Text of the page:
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updated: 5/8/2014 5:49 AM

Des Plaines flood buyouts could begin later this month

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  • A total of 21 homes that regularly experience flooding in Des Plaines, including some on Big Bend Drive, are eligible to be bought out as part of a Federal Emergency Management Agency program.

       A total of 21 homes that regularly experience flooding in Des Plaines, including some on Big Bend Drive, are eligible to be bought out as part of a Federal Emergency Management Agency program.
    Mark Welsh | Staff Photographer, 2009

 
 

Des Plaines officials could begin making purchase offers by the end of the month to owners of flood-prone homes as a part of a voluntary federal buyout program.

The proposed 21 buyouts would be among the first in Des Plaines history, a city where major storms since 2008 have caused the nearby Des Plaines River to overflow its banks and leave many homes under water.

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City aldermen this week inked deals with two state agencies responsible for oversight of the flood buyout program, paving the way for the city to receive $7.8 million in state and federal funds to pay for the properties.

With the funds, city officials plan to make formal purchase offers to the 21 homeowners, who ultimately make the final decision whether to sell. The city will demolish the homes it buys and leave behind open space.

Fourteen of the homes are on Big Bend Drive -- a block bordered by the river on three sides -- and five are on nearby streets, including Sherwood Road, Hawthorne Lane and Hawthorne Terrace.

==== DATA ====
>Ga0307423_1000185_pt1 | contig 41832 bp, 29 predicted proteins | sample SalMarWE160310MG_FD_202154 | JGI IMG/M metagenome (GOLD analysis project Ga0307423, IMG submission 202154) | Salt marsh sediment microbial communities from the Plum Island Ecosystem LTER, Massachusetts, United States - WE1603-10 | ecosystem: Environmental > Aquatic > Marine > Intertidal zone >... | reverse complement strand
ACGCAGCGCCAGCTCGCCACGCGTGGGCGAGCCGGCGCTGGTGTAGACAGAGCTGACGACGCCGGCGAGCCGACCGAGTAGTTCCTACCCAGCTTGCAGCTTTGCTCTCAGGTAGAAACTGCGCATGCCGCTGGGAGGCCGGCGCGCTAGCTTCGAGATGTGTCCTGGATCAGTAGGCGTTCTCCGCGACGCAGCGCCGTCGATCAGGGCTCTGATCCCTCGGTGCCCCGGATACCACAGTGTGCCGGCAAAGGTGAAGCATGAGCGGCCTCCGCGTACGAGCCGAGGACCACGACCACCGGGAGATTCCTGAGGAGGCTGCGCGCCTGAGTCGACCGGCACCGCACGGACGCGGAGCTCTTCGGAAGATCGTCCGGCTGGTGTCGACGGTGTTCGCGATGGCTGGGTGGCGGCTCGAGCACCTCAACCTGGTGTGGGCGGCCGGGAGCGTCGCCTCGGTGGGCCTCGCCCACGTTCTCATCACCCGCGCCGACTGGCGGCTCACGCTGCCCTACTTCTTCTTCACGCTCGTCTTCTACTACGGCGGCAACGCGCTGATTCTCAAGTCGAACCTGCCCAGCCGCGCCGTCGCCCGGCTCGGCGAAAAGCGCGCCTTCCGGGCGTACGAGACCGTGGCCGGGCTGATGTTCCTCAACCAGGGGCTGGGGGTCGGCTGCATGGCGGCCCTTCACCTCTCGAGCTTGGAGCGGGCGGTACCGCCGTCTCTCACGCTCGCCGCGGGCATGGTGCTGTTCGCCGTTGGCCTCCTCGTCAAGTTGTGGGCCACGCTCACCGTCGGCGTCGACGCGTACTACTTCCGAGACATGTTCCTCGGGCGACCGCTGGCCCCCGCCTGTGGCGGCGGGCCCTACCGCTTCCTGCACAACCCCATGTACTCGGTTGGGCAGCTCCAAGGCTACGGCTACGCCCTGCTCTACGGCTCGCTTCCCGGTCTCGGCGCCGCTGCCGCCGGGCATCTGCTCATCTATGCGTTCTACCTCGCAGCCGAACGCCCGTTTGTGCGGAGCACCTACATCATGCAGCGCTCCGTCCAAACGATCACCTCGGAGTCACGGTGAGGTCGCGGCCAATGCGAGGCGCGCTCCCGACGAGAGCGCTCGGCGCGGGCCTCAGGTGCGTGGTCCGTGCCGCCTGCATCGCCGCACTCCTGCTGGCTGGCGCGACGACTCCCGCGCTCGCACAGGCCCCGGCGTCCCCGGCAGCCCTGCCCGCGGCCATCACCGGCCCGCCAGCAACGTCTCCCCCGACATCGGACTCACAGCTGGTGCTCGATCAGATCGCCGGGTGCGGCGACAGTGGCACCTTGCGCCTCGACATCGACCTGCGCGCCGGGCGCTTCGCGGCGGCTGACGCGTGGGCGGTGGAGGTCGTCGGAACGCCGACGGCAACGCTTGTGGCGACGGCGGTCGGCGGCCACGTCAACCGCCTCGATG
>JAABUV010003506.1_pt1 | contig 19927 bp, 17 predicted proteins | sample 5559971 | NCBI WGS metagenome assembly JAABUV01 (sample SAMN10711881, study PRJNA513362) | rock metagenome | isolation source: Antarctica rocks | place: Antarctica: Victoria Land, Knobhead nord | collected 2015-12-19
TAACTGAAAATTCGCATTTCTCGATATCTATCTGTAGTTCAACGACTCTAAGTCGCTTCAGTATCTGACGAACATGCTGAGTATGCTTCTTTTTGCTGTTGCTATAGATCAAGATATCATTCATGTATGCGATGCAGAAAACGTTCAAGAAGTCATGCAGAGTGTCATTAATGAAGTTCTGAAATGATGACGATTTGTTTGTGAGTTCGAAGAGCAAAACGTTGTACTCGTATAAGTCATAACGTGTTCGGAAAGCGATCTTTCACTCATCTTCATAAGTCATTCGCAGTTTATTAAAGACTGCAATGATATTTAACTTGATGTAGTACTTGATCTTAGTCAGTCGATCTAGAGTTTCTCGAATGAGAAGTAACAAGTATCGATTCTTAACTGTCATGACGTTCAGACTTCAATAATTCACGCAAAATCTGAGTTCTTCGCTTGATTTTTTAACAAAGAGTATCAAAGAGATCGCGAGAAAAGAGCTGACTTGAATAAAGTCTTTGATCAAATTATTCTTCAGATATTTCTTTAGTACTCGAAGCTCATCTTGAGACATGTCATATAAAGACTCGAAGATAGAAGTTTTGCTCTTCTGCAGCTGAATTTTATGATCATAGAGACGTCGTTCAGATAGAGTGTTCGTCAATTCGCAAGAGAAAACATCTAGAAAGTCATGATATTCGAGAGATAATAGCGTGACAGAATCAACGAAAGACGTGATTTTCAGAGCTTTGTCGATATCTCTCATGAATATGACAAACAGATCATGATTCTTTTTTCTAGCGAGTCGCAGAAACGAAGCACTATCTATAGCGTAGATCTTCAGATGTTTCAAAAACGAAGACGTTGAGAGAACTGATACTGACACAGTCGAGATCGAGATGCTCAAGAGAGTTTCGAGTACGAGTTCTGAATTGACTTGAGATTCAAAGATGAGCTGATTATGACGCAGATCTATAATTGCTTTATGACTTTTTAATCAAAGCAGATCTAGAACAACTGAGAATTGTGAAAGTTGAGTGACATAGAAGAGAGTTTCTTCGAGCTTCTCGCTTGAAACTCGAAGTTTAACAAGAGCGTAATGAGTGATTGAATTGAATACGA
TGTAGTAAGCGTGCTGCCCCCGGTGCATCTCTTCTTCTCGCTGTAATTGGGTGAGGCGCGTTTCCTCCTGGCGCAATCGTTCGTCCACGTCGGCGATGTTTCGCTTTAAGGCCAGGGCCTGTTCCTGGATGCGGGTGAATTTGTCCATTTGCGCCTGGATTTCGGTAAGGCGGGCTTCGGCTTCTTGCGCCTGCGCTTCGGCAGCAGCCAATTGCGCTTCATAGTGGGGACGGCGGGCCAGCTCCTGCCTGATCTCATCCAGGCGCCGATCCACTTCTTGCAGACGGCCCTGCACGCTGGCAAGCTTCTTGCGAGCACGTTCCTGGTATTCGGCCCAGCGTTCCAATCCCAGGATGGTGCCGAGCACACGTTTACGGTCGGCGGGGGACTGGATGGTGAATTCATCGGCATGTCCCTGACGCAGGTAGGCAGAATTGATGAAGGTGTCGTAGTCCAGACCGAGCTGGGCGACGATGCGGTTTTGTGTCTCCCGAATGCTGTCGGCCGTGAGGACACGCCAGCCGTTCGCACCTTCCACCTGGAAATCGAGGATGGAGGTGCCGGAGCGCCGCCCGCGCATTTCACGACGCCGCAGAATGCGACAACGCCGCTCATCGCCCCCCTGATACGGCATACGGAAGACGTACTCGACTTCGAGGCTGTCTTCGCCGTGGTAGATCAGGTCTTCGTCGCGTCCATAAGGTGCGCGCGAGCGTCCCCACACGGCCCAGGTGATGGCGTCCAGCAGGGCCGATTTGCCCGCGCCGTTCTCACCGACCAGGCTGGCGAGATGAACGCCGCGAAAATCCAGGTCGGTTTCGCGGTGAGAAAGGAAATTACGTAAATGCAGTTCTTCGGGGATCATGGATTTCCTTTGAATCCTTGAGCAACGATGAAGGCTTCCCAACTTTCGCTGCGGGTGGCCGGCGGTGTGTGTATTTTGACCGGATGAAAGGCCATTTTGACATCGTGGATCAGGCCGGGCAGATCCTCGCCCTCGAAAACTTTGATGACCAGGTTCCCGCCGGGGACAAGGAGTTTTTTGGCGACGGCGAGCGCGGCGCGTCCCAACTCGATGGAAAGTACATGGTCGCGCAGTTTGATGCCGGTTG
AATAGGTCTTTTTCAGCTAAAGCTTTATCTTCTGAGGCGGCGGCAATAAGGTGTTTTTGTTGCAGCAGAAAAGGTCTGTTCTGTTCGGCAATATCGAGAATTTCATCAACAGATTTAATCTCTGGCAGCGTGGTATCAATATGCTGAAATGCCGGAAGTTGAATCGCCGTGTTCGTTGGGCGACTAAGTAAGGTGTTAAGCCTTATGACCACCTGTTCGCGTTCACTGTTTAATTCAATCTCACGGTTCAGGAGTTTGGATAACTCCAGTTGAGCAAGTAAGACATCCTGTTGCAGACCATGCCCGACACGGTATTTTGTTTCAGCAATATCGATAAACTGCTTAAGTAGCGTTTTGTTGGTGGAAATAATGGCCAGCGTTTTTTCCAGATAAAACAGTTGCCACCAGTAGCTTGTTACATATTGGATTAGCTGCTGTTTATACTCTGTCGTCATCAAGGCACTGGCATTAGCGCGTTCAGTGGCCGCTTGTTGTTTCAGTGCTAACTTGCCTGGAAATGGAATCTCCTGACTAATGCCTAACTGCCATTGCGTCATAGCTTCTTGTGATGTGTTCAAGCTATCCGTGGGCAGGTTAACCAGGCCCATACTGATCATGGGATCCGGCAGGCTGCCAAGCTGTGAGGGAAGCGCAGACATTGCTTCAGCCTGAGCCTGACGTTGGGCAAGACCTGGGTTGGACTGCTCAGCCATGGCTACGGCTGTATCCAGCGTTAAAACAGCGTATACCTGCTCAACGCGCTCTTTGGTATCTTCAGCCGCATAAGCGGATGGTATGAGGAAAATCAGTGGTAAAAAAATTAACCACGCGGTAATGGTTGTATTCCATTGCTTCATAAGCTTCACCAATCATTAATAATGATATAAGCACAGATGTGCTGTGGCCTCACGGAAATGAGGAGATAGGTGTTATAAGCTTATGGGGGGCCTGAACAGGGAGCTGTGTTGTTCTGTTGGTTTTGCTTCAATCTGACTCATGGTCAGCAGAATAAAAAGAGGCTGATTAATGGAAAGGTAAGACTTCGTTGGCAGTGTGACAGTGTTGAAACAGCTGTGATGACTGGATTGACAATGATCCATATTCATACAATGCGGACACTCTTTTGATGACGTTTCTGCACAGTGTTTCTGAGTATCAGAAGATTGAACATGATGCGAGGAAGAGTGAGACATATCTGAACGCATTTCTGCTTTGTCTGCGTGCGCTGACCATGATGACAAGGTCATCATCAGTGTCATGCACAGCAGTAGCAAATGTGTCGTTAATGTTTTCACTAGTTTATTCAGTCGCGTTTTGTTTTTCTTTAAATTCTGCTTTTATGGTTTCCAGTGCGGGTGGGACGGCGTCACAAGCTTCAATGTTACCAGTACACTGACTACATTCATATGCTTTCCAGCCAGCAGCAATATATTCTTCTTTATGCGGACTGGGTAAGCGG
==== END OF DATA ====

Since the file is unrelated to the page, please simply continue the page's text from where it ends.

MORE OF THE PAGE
One home is on Campbell Avenue near the Historic Methodist CampGround, and another is on Bellaire Avenue, located east of the Tri-State Tollway.

"I think anyone, whenever there's flooding, they always look at Big Bend first," said First Ward Alderman Patricia Haugeberg, whose ward includes the Big Bend subdivision. "It's a gorgeous area, and my heart really goes out to these people who have lived on Big Bend.

"There have been comments by different individuals in local publications that say, 'Well, it's their problem -- they moved there,'" Haugeberg said at the city council meeting Monday. "(But) these homes were built in the '60s prior to all of the flooding occurring, prior to all of the building north of Des Plaines."

Of the total project cost, 75 percent of the money is coming from the Federal Emergency Management Agency, and 25 percent from the Illinois Department of Natural Resources, which is providing a required local match under the FEMA buyout program.

Des Plaines will receive nearly $3.6 million upfront, then $4.2 million once buyouts have begun taking place. City officials are responsible for administering the program, which includes making offers, demolishing homes and maintaining the properties as open space.

Offers will be based on fair market value appraisals of the homes conducted in August 2010, officials said.

Jon Duddles, Des Plaines' assistant director of public works and engineering, said after offers have been made and accepted, the city will go to bid for a contractor to demolish the structures.

The Des Plaines buyouts have been a long time coming, since city officials put in an application for funds after the river flooded in September 2008. It was only after a presidential disaster declaration was issued after floods in the summer of 2010 that money became available. Residents deemed to be in a "repetitive loss area" found out they were eligible for buyouts in early 2013, and they began signing up after that.

About 100 other property owners are on a waiting list to see if their homes will be bought out, but the city's second grant application requesting funds is still under preliminary review by federal and state agencies.

Duddles said the city is now working to refine the application based on questions from federal and state officials. It's possible funding could be awarded this fall.

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